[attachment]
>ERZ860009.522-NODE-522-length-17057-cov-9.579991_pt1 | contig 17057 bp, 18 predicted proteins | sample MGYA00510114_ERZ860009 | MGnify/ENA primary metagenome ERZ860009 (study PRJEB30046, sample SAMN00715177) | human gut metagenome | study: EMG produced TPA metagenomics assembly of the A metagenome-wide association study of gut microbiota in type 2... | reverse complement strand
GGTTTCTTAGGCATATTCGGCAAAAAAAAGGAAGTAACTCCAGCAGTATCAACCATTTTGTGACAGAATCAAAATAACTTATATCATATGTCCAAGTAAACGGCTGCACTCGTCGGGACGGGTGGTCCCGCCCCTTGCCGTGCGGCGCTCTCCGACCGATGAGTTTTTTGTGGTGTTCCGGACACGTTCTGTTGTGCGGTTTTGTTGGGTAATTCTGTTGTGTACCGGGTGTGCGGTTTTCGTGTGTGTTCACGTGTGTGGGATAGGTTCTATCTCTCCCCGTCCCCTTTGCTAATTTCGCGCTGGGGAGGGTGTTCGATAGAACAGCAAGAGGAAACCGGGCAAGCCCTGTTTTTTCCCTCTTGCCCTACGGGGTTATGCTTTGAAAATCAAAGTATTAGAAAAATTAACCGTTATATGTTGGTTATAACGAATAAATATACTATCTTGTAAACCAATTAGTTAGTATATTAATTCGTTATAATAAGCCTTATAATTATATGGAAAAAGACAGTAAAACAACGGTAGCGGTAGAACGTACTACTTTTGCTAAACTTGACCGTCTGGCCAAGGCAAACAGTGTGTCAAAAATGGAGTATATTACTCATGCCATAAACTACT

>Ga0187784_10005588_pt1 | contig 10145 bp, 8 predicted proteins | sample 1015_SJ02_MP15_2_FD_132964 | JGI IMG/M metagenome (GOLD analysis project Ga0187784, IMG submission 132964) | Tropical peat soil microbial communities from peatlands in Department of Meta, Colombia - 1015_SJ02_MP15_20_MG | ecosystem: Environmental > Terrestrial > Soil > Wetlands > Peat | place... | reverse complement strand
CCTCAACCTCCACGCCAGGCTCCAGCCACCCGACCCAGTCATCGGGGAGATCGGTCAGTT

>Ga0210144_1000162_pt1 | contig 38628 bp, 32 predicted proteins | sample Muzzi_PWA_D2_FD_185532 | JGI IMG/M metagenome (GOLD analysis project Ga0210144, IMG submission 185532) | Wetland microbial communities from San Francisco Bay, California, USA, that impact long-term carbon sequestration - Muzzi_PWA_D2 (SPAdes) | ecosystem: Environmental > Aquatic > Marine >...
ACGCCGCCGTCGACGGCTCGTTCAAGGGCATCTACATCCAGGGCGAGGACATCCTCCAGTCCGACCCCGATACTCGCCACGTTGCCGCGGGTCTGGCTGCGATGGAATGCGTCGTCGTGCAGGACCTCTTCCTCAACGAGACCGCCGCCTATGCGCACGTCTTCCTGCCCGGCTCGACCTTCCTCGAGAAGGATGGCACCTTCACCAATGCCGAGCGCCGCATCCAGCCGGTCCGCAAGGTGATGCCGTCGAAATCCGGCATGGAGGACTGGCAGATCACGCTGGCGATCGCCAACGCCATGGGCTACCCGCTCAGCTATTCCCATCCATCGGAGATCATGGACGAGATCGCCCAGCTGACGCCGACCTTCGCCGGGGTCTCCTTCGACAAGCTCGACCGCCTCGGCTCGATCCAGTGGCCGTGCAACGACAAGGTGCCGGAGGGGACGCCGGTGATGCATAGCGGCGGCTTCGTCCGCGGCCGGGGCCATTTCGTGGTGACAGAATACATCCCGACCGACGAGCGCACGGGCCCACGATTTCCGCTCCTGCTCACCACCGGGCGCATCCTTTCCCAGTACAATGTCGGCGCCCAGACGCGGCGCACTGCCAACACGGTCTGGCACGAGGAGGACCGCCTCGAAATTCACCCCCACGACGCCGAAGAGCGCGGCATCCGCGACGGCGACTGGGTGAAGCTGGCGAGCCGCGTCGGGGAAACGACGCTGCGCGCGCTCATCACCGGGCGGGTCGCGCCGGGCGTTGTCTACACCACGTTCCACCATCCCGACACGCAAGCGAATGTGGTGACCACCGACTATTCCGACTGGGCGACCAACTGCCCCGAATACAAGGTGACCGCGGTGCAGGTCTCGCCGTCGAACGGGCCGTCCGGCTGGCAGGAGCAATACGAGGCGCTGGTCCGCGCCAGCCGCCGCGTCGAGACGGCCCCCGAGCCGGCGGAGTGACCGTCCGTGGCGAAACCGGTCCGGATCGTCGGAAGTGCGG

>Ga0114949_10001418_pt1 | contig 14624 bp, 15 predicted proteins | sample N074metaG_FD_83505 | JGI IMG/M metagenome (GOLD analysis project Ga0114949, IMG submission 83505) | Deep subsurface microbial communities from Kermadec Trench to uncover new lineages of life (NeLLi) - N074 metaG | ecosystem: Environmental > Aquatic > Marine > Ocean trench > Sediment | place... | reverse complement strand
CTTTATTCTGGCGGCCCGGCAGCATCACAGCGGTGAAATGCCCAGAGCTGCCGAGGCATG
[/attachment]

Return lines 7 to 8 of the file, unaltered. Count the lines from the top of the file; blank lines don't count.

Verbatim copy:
>Ga0114949_10001418_pt1 | contig 14624 bp, 15 predicted proteins | sample N074metaG_FD_83505 | JGI IMG/M metagenome (GOLD analysis project Ga0114949, IMG submission 83505) | Deep subsurface microbial communities from Kermadec Trench to uncover new lineages of life (NeLLi) - N074 metaG | ecosystem: Environmental > Aquatic > Marine > Ocean trench > Sediment | place... | reverse complement strand
CTTTATTCTGGCGGCCCGGCAGCATCACAGCGGTGAAATGCCCAGAGCTGCCGAGGCATG